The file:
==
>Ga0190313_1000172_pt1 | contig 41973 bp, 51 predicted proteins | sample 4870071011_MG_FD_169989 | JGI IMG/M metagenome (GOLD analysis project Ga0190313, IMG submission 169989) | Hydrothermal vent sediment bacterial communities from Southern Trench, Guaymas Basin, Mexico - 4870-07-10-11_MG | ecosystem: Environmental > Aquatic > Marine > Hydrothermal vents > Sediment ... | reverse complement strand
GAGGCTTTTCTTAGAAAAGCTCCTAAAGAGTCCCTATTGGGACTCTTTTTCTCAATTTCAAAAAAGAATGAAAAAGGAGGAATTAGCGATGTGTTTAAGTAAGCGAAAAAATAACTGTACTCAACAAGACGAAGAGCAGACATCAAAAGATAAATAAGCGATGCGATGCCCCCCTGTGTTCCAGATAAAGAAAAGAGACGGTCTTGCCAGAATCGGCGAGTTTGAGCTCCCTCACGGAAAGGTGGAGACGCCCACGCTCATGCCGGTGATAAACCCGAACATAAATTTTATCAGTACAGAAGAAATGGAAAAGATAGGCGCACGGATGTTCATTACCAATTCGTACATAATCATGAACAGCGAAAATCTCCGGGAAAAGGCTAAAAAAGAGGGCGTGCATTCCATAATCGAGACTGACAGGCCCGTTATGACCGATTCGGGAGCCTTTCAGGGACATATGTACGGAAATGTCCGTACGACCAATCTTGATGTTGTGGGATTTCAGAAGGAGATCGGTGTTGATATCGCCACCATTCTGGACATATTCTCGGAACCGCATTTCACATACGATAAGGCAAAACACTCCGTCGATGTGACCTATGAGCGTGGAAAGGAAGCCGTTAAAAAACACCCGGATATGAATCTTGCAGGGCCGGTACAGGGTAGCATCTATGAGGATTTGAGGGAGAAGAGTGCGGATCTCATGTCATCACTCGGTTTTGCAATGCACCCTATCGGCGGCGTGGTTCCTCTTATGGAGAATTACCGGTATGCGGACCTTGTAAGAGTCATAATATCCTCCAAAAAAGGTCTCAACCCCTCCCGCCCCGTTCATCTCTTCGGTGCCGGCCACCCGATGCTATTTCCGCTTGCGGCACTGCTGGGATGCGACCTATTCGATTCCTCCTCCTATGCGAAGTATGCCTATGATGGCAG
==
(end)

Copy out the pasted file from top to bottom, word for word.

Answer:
>Ga0190313_1000172_pt1 | contig 41973 bp, 51 predicted proteins | sample 4870071011_MG_FD_169989 | JGI IMG/M metagenome (GOLD analysis project Ga0190313, IMG submission 169989) | Hydrothermal vent sediment bacterial communities from Southern Trench, Guaymas Basin, Mexico - 4870-07-10-11_MG | ecosystem: Environmental > Aquatic > Marine > Hydrothermal vents > Sediment ... | reverse complement strand
GAGGCTTTTCTTAGAAAAGCTCCTAAAGAGTCCCTATTGGGACTCTTTTTCTCAATTTCAAAAAAGAATGAAAAAGGAGGAATTAGCGATGTGTTTAAGTAAGCGAAAAAATAACTGTACTCAACAAGACGAAGAGCAGACATCAAAAGATAAATAAGCGATGCGATGCCCCCCTGTGTTCCAGATAAAGAAAAGAGACGGTCTTGCCAGAATCGGCGAGTTTGAGCTCCCTCACGGAAAGGTGGAGACGCCCACGCTCATGCCGGTGATAAACCCGAACATAAATTTTATCAGTACAGAAGAAATGGAAAAGATAGGCGCACGGATGTTCATTACCAATTCGTACATAATCATGAACAGCGAAAATCTCCGGGAAAAGGCTAAAAAAGAGGGCGTGCATTCCATAATCGAGACTGACAGGCCCGTTATGACCGATTCGGGAGCCTTTCAGGGACATATGTACGGAAATGTCCGTACGACCAATCTTGATGTTGTGGGATTTCAGAAGGAGATCGGTGTTGATATCGCCACCATTCTGGACATATTCTCGGAACCGCATTTCACATACGATAAGGCAAAACACTCCGTCGATGTGACCTATGAGCGTGGAAAGGAAGCCGTTAAAAAACACCCGGATATGAATCTTGCAGGGCCGGTACAGGGTAGCATCTATGAGGATTTGAGGGAGAAGAGTGCGGATCTCATGTCATCACTCGGTTTTGCAATGCACCCTATCGGCGGCGTGGTTCCTCTTATGGAGAATTACCGGTATGCGGACCTTGTAAGAGTCATAATATCCTCCAAAAAAGGTCTCAACCCCTCCCGCCCCGTTCATCTCTTCGGTGCCGGCCACCCGATGCTATTTCCGCTTGCGGCACTGCTGGGATGCGACCTATTCGATTCCTCCTCCTATGCGAAGTATGCCTATGATGGCAG